Under Rule 56(a), the burden then shifts to the nonmovant to "go beyond the pleadings and by ... affidavits, or by the 'depositions, answers to interrogatories, and admissions on file, ' designate 'specific facts showing that there is a genuine issue for trial.'" Celotex, 477 U.S. at 324, 106 S.Ct. 2548; Littlefield v. Forney Indep. Sch Dist., 268 F.3d 275, 282 (5th Cir. 2001); Willis v. Roche Biomedical Labs., Inc., 61 F.3d 313, 315 (5th Cir. 1995). The Court "'resolve[s] factual controversies in favor of the nonmoving party, but only where there is an actual controversy, that is, when both parties have submitted evidence of contradictory facts.'" Thomas v. Baldwin, 595 Fed. App'x. 378, 378 (5th Cir. 2014) (per curiam) (quoting Antoine v. First Student, Inc., 713 F.3d 824, 830 (5th Cir. 2013) (internal quotation marks and citation omitted)). "[T]he nonmoving party cannot defeat summary judgment with conclusory allegations, unsubstantiated assertions, or only a scintilla of evidence.'" Id. at 380 (quoting Hathaway v. Bazany, 507 F.3d 312, 319 (5th Cir. 2007)).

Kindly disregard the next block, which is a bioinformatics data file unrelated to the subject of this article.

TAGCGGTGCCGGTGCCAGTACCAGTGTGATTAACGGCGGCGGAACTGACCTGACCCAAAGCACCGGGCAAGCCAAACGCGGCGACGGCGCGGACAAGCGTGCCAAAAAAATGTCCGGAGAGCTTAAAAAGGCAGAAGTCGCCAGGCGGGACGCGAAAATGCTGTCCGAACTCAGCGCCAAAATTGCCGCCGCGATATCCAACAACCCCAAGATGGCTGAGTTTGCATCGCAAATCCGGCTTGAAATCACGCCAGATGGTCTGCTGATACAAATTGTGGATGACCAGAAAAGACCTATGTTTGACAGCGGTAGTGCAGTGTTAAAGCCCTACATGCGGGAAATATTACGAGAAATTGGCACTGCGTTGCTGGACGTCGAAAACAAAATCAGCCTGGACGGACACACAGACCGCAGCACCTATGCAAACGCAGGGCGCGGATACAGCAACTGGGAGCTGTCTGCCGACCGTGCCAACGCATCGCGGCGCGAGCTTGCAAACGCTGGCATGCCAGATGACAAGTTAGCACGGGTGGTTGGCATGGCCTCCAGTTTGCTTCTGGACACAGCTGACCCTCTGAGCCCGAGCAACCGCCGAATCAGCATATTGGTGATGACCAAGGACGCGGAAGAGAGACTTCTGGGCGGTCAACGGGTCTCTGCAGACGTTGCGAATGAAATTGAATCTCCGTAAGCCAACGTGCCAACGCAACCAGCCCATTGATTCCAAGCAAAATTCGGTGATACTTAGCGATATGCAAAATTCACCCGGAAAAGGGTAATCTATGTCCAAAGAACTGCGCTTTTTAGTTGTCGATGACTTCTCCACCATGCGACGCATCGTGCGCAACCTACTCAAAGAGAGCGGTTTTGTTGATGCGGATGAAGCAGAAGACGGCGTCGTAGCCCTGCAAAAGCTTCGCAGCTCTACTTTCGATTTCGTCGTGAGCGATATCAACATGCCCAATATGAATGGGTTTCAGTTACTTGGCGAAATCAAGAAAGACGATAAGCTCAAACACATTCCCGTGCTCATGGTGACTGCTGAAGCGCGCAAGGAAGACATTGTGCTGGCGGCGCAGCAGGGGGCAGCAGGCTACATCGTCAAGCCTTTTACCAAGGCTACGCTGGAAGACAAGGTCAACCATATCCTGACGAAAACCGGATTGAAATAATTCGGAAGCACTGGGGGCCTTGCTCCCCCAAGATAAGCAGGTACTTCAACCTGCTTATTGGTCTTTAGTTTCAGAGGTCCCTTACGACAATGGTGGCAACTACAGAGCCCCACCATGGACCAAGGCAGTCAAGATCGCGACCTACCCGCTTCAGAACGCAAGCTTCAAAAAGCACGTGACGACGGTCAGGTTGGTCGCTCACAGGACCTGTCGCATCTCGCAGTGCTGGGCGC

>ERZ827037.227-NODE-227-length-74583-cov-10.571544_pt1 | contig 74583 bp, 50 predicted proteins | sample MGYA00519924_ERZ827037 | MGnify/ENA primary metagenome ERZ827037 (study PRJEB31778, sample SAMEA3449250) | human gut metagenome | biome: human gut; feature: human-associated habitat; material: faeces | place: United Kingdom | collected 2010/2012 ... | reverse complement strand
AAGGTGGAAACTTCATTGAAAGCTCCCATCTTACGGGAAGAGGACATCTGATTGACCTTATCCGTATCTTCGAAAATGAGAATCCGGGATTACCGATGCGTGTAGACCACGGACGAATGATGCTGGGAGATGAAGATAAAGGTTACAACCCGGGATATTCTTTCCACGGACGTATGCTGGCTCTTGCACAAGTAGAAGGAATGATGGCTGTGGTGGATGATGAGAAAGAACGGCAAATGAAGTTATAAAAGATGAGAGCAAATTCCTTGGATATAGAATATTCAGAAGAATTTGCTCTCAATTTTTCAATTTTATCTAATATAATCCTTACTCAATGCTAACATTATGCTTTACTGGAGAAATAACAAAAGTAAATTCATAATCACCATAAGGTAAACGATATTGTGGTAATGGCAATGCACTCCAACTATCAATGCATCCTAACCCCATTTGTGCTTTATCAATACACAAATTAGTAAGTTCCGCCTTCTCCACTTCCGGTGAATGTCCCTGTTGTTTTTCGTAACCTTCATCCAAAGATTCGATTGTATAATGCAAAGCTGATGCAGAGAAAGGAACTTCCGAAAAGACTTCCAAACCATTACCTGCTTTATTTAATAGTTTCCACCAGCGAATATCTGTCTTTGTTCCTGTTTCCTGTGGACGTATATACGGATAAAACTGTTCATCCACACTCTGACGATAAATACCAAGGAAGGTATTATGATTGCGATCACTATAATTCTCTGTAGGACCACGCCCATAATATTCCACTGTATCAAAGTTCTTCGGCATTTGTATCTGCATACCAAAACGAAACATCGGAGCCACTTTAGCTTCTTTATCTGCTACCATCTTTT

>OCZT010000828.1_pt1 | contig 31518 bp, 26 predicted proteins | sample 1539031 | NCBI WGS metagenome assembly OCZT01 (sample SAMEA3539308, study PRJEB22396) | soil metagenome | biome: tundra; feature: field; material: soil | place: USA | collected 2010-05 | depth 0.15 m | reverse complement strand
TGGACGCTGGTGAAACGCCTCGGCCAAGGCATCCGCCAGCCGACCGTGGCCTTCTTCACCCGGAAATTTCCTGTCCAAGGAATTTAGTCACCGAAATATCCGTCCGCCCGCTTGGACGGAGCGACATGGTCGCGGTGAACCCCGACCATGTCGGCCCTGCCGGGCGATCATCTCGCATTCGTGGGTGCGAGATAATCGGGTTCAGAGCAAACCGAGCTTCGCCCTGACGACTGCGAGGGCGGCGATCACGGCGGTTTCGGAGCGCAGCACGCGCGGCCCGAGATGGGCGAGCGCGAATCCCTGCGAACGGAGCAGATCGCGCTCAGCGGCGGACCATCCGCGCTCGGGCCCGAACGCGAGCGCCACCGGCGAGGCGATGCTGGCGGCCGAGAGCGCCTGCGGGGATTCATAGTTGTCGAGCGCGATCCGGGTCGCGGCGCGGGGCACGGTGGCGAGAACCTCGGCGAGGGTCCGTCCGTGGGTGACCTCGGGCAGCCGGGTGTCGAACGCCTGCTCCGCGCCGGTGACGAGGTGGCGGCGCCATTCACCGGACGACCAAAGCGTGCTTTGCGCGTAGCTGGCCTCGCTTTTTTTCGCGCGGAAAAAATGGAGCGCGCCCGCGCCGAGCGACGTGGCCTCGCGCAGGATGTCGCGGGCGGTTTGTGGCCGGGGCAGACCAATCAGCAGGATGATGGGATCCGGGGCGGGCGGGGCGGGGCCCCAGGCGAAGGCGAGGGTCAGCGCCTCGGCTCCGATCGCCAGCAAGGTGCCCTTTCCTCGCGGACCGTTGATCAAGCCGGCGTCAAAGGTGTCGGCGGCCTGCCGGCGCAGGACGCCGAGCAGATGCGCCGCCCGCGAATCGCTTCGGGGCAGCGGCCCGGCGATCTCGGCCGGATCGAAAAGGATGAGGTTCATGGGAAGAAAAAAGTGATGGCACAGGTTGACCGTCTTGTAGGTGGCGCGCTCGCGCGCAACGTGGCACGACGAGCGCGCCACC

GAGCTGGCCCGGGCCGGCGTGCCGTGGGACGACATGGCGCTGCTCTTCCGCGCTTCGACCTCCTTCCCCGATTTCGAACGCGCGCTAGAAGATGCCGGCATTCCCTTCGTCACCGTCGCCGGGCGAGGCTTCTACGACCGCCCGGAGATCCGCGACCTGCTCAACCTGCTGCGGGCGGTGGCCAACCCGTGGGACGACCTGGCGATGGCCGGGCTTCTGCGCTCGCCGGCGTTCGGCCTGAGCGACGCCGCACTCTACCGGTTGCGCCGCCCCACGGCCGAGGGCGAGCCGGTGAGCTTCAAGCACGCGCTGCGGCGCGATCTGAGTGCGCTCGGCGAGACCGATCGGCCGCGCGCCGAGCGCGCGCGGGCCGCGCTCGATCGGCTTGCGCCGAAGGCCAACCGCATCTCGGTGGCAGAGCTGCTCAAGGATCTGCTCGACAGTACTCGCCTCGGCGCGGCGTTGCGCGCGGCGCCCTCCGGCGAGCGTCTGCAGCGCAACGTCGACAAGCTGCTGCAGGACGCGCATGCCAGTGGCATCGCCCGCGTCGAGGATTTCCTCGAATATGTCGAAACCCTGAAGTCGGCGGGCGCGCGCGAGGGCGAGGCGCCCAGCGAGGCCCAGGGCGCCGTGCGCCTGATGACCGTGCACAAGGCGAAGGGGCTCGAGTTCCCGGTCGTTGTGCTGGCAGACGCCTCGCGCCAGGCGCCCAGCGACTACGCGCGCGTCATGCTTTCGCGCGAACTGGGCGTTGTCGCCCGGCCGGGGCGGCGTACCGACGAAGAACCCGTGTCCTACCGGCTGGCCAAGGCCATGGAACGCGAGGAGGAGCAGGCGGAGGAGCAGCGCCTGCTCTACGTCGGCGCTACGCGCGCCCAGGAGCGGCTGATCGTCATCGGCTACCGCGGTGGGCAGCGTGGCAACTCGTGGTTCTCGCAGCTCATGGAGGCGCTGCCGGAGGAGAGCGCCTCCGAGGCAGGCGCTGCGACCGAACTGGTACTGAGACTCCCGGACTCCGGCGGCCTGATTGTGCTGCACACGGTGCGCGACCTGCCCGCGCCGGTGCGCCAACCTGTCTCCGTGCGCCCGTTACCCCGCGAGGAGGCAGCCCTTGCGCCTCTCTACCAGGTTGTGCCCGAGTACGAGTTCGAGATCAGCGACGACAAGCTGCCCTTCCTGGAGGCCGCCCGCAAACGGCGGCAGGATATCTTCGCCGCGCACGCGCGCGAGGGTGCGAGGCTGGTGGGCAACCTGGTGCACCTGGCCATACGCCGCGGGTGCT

Analysis

         1. Herman's Motion for Partial Summary Judgment on the Issue of Liability

         Herman moves for summary judgment, arguing that there is no genuine issue of material fact that: 1) a Wal-Mart employee unsafely stacked merchandise in the cart he was driving; and 2) either the cart hit Herman or merchandise fell from the cart and struck Herman. Therefore, she argues she is entitled to summary judgment on the issue of liability.

         It is undisputed that while Herman was shopping, Justin Dunaway, a Wal-Mart employee, passed by her pulling a cart stacked with boxes of merchandise. Some boxes were stacked higher than the sides of the cart.

         Herman repeatedly testified that she believed she was struck by the cart. Deposition of Linda Herman [30-3] at 66, 87-88. At her deposition, she appeared to be unsure whether the boxes also hit her. See Id. at 176-179. A video of the incident captured by store cameras shows Dunaway turning a corner with the cart in tow. Video [33]. The video shows several boxes fall from the cart and strike Herman. It is unclear from the video whether the cart also struck Herman.

         Dunaway testified that he was tasked with transporting the cart, which had already been loaded by other Wal-Mart employees, from the general receiving area to the grocery receiving area. Deposition of Justin Dunaway [31-3] at 9-11. He testified that as he turned a corner "one of the wheels had locked up and that's when it fell over and hit the lady." Id. at 9. In a statement he made immediately after the accident, Dunaway again stated ...